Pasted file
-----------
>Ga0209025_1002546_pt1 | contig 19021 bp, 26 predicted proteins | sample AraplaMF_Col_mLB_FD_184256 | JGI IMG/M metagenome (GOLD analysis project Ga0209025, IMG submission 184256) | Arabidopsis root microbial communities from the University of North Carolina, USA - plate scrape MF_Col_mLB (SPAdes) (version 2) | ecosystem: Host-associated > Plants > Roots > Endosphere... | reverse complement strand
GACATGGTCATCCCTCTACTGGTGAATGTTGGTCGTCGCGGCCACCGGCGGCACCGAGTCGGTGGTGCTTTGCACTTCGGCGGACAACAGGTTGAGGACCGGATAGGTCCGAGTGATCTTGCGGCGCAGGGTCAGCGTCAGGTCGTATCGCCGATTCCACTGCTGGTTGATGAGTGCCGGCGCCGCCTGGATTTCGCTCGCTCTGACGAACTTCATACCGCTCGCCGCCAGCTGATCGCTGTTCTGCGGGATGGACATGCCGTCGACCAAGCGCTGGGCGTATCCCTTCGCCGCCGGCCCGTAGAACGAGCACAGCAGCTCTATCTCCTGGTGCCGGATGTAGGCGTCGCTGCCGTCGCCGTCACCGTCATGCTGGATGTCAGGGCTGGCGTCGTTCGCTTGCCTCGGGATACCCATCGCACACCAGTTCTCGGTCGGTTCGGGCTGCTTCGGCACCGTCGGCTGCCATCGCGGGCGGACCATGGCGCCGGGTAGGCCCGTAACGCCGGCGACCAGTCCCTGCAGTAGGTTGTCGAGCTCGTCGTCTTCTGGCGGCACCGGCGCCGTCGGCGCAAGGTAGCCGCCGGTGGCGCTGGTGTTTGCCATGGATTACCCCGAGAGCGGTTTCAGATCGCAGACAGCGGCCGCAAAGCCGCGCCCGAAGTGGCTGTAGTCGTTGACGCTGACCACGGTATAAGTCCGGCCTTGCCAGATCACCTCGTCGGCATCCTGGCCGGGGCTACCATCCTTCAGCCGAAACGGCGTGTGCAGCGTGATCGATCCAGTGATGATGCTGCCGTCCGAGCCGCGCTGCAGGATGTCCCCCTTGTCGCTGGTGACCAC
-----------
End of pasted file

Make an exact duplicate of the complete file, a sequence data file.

>Ga0209025_1002546_pt1 | contig 19021 bp, 26 predicted proteins | sample AraplaMF_Col_mLB_FD_184256 | JGI IMG/M metagenome (GOLD analysis project Ga0209025, IMG submission 184256) | Arabidopsis root microbial communities from the University of North Carolina, USA - plate scrape MF_Col_mLB (SPAdes) (version 2) | ecosystem: Host-associated > Plants > Roots > Endosphere... | reverse complement strand
GACATGGTCATCCCTCTACTGGTGAATGTTGGTCGTCGCGGCCACCGGCGGCACCGAGTCGGTGGTGCTTTGCACTTCGGCGGACAACAGGTTGAGGACCGGATAGGTCCGAGTGATCTTGCGGCGCAGGGTCAGCGTCAGGTCGTATCGCCGATTCCACTGCTGGTTGATGAGTGCCGGCGCCGCCTGGATTTCGCTCGCTCTGACGAACTTCATACCGCTCGCCGCCAGCTGATCGCTGTTCTGCGGGATGGACATGCCGTCGACCAAGCGCTGGGCGTATCCCTTCGCCGCCGGCCCGTAGAACGAGCACAGCAGCTCTATCTCCTGGTGCCGGATGTAGGCGTCGCTGCCGTCGCCGTCACCGTCATGCTGGATGTCAGGGCTGGCGTCGTTCGCTTGCCTCGGGATACCCATCGCACACCAGTTCTCGGTCGGTTCGGGCTGCTTCGGCACCGTCGGCTGCCATCGCGGGCGGACCATGGCGCCGGGTAGGCCCGTAACGCCGGCGACCAGTCCCTGCAGTAGGTTGTCGAGCTCGTCGTCTTCTGGCGGCACCGGCGCCGTCGGCGCAAGGTAGCCGCCGGTGGCGCTGGTGTTTGCCATGGATTACCCCGAGAGCGGTTTCAGATCGCAGACAGCGGCCGCAAAGCCGCGCCCGAAGTGGCTGTAGTCGTTGACGCTGACCACGGTATAAGTCCGGCCTTGCCAGATCACCTCGTCGGCATCCTGGCCGGGGCTACCATCCTTCAGCCGAAACGGCGTGTGCAGCGTGATCGATCCAGTGATGATGCTGCCGTCCGAGCCGCGCTGCAGGATGTCCCCCTTGTCGCTGGTGACCAC